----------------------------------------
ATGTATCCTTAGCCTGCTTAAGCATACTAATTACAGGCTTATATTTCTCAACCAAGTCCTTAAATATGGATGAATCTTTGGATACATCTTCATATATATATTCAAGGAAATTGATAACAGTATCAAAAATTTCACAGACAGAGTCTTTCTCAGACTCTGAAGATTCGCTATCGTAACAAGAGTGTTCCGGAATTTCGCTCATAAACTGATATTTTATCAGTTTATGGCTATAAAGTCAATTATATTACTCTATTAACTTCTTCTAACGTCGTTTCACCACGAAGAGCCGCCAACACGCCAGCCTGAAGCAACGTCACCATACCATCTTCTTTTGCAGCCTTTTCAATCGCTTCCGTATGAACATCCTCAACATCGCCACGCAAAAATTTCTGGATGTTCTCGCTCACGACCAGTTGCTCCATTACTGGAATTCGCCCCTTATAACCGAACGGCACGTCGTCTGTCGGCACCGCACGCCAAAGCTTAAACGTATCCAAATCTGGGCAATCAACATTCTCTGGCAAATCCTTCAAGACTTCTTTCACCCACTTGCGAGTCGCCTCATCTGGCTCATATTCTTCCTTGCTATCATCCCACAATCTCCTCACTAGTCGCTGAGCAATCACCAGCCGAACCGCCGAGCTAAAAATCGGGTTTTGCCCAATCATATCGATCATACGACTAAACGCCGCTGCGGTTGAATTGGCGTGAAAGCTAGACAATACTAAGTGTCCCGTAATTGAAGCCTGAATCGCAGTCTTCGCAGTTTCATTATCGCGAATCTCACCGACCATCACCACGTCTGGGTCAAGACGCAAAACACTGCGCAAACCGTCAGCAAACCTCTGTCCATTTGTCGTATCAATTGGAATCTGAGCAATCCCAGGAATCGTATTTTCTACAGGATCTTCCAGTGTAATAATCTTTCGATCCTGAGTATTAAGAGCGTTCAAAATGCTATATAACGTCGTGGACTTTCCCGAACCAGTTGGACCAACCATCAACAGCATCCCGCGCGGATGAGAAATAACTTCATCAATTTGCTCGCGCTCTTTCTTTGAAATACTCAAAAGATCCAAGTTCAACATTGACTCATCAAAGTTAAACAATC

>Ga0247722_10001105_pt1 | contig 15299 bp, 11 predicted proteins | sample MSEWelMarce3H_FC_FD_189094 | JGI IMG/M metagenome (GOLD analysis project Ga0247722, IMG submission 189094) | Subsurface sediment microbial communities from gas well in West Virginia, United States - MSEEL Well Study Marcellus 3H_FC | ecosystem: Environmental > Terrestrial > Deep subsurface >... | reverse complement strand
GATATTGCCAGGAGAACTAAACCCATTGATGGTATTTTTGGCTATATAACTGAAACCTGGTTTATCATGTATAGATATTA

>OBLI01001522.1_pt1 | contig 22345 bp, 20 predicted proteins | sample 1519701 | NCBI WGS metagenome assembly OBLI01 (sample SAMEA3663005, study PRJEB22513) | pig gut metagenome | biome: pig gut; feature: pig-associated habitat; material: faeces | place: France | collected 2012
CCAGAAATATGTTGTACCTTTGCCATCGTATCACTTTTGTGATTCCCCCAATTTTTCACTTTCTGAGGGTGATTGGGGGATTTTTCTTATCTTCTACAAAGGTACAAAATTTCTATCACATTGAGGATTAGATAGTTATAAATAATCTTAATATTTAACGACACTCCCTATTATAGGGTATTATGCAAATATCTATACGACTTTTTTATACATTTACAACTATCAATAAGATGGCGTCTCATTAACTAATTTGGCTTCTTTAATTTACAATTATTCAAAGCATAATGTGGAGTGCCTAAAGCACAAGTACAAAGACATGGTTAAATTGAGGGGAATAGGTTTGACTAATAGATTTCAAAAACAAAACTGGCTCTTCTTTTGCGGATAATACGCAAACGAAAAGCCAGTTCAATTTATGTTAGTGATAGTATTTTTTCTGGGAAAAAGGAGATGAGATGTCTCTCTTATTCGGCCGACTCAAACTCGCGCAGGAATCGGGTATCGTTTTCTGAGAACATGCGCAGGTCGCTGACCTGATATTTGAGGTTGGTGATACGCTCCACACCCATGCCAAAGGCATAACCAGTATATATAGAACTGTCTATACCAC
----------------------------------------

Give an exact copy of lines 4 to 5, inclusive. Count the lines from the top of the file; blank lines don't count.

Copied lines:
>OBLI01001522.1_pt1 | contig 22345 bp, 20 predicted proteins | sample 1519701 | NCBI WGS metagenome assembly OBLI01 (sample SAMEA3663005, study PRJEB22513) | pig gut metagenome | biome: pig gut; feature: pig-associated habitat; material: faeces | place: France | collected 2012
CCAGAAATATGTTGTACCTTTGCCATCGTATCACTTTTGTGATTCCCCCAATTTTTCACTTTCTGAGGGTGATTGGGGGATTTTTCTTATCTTCTACAAAGGTACAAAATTTCTATCACATTGAGGATTAGATAGTTATAAATAATCTTAATATTTAACGACACTCCCTATTATAGGGTATTATGCAAATATCTATACGACTTTTTTATACATTTACAACTATCAATAAGATGGCGTCTCATTAACTAATTTGGCTTCTTTAATTTACAATTATTCAAAGCATAATGTGGAGTGCCTAAAGCACAAGTACAAAGACATGGTTAAATTGAGGGGAATAGGTTTGACTAATAGATTTCAAAAACAAAACTGGCTCTTCTTTTGCGGATAATACGCAAACGAAAAGCCAGTTCAATTTATGTTAGTGATAGTATTTTTTCTGGGAAAAAGGAGATGAGATGTCTCTCTTATTCGGCCGACTCAAACTCGCGCAGGAATCGGGTATCGTTTTCTGAGAACATGCGCAGGTCGCTGACCTGATATTTGAGGTTGGTGATACGCTCCACACCCATGCCAAAGGCATAACCAGTATATATAGAACTGTCTATACCAC